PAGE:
There will be no podcast today as a mark of respect for Robin’s and Thomas’ dear friend The Reverend Tim Hardingham who was tragically killed whilst riding his bike with his family on Sunday 25th October. Tim was a guest in episode 21 of our first season.
Below are Thomas’s and Robin’s personal memories of Tim who was a friend and mentor to us both.
Tim was unique. A one off. A gentle man. A gentleman. I’ll never forget meeting him for the first time. I’m tall but he towered over me in his leather jacket and dog collar. I looked up to him then and never really stopped. There was no part of physics teaching where he could not provide support based on experience. I used to ask him questions that had bothered me for years and he would sit with me and talk me through it with quiet amusement. Amusement at the beauty of physics, amusement at the joy of talking about it.
Tim was outwardly chaotic at times and could be infuriating to be partnered with. Whilst you knew his side would be taught magnificently (I say “taught” but Tim just seemed to effortlessly magic the knowledge in to the students’ heads), my cheeky head of Physics (Robin) would gleefully tell me that I was responsible for prising the coursework out of Tim’s “filing system”. Tim’s assertion that he never lost a piece of work in his holistic method of stacking papers was an example of his solid belief that God moved in mysterious ways.
Tim was such a giving person that for a caring man of deep religious conviction, becoming ordained was inevitable. I think it just allowed him to do even more good. He was a quiet example of his faith and never thrust it at you. He knew I was atheist and would always reassure me that his assemblies were not overtly Christian; his Infernal Consumption Engine assembly was a masterpiece that only he could deliver and keep 300 fourteen year olds in rapt attention.
He was a delightful one-off and it would tickle him that I feel blessed to have known him.
It might seem a contradiction, to be a practicing vicar and a physics teacher, but once you met Tim Hardingham, somehow the puzzle became clear. Tim was pin-sharp, but grounded; fascinated with the physical world, yet deeply concerned for everyone around him. Even those who met him briefly were struck by this extraordinary man whose twinkling eyes and ready smile belied an uncompromising educator and intellect.
I first met Tim when I started as an ‘in-school’ trainee in 2008; he was a veteran, spoken about with awe by his science colleagues. We worked out that he qualified to teach the year after I was born (1970), and he had honed his skills over the 38 years since. Watching him teach I was in awe; would I ever be that skilful in the classroom? The answer 12 years on, a resounding “No!”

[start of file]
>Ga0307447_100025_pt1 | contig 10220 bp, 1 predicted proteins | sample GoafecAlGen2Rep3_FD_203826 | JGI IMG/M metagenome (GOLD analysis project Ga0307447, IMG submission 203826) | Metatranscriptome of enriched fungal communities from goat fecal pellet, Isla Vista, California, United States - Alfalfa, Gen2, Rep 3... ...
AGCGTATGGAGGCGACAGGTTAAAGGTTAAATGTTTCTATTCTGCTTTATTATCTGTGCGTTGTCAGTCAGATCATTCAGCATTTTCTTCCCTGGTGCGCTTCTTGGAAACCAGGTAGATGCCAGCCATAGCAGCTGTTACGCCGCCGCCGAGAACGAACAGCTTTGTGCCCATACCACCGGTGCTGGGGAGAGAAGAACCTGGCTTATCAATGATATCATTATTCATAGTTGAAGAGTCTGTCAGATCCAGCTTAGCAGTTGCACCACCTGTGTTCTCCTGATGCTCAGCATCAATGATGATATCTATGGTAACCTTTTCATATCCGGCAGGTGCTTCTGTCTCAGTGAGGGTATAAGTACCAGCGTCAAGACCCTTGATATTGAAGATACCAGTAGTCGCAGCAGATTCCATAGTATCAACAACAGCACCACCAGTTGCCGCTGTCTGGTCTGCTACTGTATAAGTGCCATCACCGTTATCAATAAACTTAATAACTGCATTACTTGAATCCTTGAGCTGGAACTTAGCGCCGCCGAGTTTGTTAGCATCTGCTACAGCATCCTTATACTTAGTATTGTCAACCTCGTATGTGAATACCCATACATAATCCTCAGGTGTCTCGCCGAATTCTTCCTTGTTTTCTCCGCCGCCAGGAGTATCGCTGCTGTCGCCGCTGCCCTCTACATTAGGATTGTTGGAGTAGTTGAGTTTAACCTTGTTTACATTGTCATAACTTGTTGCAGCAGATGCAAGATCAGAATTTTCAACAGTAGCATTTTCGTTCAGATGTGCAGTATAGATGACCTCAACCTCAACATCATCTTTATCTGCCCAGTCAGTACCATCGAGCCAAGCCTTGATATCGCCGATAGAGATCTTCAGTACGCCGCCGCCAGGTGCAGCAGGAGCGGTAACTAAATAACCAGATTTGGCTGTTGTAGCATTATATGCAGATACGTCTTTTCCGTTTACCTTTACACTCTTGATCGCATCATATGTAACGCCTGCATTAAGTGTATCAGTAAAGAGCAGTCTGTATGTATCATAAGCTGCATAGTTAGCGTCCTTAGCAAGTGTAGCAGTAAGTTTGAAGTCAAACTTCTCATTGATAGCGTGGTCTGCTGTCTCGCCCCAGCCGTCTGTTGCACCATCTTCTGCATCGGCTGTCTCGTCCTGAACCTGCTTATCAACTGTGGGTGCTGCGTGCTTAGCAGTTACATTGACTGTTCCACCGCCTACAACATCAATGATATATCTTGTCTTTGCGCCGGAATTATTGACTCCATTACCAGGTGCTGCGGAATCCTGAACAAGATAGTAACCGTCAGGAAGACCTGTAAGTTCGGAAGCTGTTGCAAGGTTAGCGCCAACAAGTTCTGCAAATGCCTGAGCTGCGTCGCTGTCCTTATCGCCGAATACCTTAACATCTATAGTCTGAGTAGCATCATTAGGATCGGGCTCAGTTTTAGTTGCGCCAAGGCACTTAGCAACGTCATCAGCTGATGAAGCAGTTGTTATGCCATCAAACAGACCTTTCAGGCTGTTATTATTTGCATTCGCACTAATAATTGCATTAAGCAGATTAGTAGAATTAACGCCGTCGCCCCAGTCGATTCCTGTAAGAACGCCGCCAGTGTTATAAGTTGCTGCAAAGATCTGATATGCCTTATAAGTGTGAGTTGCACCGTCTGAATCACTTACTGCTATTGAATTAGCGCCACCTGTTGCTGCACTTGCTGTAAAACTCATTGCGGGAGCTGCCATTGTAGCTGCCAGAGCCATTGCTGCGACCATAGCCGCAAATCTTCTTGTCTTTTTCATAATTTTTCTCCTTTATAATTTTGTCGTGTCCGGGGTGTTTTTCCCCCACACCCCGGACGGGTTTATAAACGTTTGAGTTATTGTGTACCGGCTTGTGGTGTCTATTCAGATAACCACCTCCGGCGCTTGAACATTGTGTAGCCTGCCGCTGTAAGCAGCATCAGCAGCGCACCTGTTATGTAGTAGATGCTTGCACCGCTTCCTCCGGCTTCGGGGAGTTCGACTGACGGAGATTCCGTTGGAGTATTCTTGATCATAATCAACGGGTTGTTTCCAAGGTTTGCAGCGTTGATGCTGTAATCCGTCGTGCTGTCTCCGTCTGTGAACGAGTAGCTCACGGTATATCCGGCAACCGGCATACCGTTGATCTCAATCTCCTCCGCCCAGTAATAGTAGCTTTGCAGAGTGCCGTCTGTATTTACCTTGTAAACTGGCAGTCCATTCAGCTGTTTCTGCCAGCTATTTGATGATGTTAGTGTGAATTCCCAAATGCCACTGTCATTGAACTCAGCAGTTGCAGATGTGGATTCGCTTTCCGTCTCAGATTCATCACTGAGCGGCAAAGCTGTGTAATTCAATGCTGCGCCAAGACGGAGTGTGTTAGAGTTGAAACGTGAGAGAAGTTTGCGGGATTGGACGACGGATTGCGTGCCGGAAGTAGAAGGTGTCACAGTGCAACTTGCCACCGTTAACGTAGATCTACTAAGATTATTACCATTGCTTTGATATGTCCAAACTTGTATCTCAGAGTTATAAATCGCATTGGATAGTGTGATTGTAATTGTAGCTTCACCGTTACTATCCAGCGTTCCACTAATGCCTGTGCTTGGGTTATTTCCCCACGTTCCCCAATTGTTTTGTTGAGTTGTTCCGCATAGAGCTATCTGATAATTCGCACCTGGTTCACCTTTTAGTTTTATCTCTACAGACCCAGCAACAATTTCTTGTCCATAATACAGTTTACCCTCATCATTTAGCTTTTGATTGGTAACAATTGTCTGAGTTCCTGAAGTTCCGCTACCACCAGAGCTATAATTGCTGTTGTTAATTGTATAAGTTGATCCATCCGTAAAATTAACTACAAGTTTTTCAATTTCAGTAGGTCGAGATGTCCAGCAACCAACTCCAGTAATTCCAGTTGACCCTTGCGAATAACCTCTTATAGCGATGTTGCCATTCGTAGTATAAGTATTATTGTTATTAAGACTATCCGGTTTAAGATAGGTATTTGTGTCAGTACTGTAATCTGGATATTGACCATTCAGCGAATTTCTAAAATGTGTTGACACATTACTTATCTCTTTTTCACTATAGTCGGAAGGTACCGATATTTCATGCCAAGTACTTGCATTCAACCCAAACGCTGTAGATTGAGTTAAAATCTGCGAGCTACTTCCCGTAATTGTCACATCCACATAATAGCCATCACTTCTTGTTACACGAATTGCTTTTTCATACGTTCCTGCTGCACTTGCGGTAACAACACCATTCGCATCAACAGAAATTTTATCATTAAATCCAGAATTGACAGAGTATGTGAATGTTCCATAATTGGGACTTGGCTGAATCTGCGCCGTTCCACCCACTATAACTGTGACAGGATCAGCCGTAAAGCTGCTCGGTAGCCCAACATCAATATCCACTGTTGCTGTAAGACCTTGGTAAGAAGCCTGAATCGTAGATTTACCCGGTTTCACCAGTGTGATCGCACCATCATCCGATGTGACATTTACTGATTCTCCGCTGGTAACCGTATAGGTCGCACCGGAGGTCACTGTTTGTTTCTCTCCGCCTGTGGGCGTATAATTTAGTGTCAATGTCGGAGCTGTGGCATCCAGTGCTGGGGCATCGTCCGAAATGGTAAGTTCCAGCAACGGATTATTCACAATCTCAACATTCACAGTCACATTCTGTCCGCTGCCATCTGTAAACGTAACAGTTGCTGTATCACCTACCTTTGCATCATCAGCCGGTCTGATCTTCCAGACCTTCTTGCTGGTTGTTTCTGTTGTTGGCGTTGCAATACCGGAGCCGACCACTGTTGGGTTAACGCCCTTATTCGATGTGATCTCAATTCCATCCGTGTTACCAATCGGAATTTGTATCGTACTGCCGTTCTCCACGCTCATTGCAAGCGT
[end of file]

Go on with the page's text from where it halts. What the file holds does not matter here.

Tim’s teaching style was out of vogue at the time. He believed that physics was best understood by encouraging analysis and thought, and he would challenge students and take them outside their comfort zone. His method was more probing questions and challenge than 6-page lesson plans and learning objectives, so Tim’s methods were often out of step with the prevailing educational trends. Where superficial judgements on his teaching infuriated me, Tim was gracious. Typically, he was more concerned that others, less secure in their practice, were being undermined by adherence to ill-conceived ideology and it saddened him. Tim always put others before himself, and the only times I ever saw him angry and upset were when colleagues were treated shoddily.
Tim taught me valuable lessons by the score, but the ability to be gracious under fire whilst quietly following your convictions, is one of his skills that I will strive for and never come close to matching.
Time spent with Tim was always a blessing. He was generous with that time, even though his schedule was frantic, and when Thomas and I collared him to take part in an early episode of the Podcast he was enthusiastic supportive and – of course – fascinating. If I started to document all that Tim taught me about physics, about teaching and dare I say, about integrity, this post would run to volumes, and he would be uncomfortable with that.
So how to pay tribute to this wonderful man in a way that he would be happy with? I hope Tim would be happy that, when I have those days (you know those days) when it just seems… hard, my habit is still to ask, “What would Tim do?” When I think of how best to approach teaching a topic, I imagine Tim introducing it, and invariably inspiration follows. When I map the years ahead of me in my career and wonder how to balance the teaching I love with the increasing tangential demands, it will be Tim’s example that I follow. I cherish that in one of the last conversations I had with him, I was able to acknowledge this and tell him that I was learning to be “a bit more Tim”.
I think we could all do with being “a bit more Tim”.